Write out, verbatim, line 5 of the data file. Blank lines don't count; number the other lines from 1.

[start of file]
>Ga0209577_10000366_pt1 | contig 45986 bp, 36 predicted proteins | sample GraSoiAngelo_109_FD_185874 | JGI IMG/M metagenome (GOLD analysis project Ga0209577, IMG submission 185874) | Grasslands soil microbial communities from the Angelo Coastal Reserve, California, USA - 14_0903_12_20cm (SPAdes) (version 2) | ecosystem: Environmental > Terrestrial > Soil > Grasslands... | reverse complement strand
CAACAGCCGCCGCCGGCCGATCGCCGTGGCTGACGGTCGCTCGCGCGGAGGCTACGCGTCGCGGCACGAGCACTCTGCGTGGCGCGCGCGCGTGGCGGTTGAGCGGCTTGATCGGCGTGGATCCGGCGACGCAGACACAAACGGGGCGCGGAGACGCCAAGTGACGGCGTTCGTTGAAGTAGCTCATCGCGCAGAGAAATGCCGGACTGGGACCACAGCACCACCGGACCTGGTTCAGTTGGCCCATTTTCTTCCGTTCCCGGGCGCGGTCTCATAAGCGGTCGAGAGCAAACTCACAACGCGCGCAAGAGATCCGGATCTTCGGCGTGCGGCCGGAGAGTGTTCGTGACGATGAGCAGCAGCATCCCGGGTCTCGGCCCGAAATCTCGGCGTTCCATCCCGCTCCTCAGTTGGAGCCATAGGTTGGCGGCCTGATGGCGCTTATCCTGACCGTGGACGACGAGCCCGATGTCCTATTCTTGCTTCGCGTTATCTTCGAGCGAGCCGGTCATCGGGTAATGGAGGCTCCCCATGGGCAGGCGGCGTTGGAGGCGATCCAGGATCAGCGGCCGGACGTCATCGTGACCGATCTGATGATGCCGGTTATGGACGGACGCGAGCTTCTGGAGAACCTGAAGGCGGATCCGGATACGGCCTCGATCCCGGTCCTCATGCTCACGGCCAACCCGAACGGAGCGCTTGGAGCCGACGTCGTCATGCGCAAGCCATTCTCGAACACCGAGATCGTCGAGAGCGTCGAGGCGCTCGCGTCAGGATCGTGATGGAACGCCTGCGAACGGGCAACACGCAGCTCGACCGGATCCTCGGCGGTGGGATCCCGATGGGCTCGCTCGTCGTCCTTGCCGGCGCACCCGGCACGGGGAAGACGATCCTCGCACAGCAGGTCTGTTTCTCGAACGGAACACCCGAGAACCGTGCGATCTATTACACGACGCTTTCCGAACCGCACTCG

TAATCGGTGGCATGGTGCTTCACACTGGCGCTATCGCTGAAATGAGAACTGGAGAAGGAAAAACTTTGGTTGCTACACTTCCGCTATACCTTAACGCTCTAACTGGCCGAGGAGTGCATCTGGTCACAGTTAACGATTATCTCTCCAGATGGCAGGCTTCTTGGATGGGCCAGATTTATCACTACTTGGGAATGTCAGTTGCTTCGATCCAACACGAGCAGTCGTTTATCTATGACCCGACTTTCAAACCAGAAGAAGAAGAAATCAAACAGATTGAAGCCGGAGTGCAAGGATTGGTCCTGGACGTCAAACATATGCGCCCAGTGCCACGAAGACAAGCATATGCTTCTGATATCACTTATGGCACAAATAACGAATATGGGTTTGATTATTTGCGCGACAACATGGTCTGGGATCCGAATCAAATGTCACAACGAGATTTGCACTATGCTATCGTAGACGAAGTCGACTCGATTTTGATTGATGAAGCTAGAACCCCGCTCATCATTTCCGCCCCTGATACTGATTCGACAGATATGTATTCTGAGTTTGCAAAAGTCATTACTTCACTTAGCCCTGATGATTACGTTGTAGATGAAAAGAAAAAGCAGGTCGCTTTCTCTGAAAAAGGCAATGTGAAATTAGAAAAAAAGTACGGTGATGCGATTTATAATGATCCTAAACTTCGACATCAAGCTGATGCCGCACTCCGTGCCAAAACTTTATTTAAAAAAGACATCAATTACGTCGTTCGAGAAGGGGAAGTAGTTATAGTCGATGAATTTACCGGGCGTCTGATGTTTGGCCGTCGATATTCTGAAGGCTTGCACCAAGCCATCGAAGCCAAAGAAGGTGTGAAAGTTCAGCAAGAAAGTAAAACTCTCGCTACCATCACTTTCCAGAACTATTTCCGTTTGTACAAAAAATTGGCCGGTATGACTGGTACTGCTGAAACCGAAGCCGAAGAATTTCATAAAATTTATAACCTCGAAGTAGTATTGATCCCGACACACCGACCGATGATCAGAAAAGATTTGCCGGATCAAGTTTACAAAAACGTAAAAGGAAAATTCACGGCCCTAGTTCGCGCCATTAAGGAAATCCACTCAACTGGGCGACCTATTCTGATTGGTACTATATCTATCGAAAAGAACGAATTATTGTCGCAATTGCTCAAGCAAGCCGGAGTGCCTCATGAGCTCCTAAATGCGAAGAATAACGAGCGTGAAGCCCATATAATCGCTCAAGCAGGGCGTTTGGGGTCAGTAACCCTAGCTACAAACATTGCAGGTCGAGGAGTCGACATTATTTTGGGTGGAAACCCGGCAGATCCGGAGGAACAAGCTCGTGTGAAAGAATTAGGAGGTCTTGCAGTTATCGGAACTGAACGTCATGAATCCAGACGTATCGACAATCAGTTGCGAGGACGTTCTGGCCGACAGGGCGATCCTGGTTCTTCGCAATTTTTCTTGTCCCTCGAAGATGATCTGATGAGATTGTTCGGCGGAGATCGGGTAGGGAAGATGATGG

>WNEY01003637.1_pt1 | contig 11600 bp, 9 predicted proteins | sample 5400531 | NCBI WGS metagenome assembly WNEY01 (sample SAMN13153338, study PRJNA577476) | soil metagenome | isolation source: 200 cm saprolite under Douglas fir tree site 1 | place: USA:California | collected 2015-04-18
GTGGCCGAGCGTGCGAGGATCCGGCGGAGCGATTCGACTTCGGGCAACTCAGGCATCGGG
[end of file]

GTGGCCGAGCGTGCGAGGATCCGGCGGAGCGATTCGACTTCGGGCAACTCAGGCATCGGG